In light of the foregoing, BIS hopes to begin building a public collection of carbon fiber organic matrix composite-related classification determinations that will be the foundation for the development of better and common understandings between and within industry and government regarding the proper classifications of a wide variety of such technologies. For such a collection to be useful, however, the requests should address all the relevant definitional and control variables in the EAR for such composite-related technologies. To assist those preparing such requests, BIS has assembled this guidance document. Section III below contains a description of the various EAR provisions relevant to analyzing the classification status of carbon fiber organic matrix technologies. Drawing upon these descriptions, section IV contains BIS’s recommendations for issues to consider and address when drafting classification requests for carbon fiber organic matrix technologies.

The guidance in this document is limited in scope to descriptions of composite-related EAR provisions in effect at the time of its publication and related suggestions pertaining to the preparation of classification requests. Exporters are reminded that they will need to refer to all relevant EAR provisions in effect at the time of any particular export to determine the export control-related obligations pertaining to the export.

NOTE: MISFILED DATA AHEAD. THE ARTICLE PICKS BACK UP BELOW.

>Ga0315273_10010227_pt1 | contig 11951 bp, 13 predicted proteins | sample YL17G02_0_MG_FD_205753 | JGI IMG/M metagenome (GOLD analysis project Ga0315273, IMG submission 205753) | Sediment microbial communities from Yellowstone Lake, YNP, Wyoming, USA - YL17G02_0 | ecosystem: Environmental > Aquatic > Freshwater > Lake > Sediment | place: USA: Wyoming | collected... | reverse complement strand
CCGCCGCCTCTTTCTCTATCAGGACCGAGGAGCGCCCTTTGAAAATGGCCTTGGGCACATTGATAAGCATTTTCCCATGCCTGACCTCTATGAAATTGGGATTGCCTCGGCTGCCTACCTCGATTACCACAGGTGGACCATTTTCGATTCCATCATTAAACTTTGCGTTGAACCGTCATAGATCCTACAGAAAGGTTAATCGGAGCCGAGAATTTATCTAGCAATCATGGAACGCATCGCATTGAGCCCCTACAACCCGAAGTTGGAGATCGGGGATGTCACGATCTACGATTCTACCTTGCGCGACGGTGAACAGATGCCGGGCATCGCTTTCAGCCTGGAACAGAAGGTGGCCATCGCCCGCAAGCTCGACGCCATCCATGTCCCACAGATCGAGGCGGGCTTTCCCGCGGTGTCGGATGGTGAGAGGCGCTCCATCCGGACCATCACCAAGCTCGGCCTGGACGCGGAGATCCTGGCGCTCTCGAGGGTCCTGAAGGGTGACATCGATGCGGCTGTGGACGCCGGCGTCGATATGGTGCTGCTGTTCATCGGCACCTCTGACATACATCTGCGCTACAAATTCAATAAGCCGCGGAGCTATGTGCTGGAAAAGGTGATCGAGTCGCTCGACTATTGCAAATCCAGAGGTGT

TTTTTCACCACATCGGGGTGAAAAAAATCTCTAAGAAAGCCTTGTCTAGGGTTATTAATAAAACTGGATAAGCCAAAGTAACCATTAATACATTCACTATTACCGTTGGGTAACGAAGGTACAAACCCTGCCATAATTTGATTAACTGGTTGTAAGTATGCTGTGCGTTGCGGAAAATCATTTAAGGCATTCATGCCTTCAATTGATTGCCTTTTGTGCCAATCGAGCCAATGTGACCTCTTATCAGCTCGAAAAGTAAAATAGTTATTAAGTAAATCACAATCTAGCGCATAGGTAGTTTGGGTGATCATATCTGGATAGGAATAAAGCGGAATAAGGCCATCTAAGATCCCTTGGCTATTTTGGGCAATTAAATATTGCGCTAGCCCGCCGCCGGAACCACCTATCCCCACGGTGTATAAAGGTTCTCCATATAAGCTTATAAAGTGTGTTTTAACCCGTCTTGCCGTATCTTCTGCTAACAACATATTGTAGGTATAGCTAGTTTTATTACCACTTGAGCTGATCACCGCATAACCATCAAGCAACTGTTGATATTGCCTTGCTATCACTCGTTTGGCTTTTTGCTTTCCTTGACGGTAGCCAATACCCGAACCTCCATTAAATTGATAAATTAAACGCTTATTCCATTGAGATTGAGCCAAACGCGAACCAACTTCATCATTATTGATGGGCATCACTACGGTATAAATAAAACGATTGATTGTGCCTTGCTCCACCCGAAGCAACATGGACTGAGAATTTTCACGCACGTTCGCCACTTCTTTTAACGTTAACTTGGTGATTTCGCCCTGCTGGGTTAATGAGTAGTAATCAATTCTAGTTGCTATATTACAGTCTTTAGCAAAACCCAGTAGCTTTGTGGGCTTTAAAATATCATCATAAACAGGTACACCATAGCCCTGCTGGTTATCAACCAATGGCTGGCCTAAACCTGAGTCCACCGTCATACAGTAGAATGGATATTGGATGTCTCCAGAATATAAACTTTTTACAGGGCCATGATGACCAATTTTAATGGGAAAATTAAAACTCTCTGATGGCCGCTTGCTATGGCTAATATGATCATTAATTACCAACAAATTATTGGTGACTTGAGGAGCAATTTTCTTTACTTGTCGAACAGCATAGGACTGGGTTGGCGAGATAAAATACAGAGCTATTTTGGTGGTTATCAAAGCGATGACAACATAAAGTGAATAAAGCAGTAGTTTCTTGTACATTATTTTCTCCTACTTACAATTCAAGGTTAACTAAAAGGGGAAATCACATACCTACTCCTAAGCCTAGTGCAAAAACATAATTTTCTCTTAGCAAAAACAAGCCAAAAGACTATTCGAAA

Source: http://www.bis.doc.gov/policiesandregulations/advisoryopinions.htm

DDTC Waives Amendment Requirement for Canadian Acquisition

Monday, April 20th, 2009 by Danielle McClellan

CAE Professional Services (Canada) Inc. (CAE PS) has acquired Bell Aliant Regional Communications, Limited Partnership’s xwave Division Canada (formerly a division of Xwave Solutions Inc.). CAE PS will operate the company under the CAE PS name, due to the high volume of authorizations requiring amendments under this name change DDTC has decided to waive the amendments requirement. (more…)

DDTC Asks NSC For Guidance on Foreign National Rules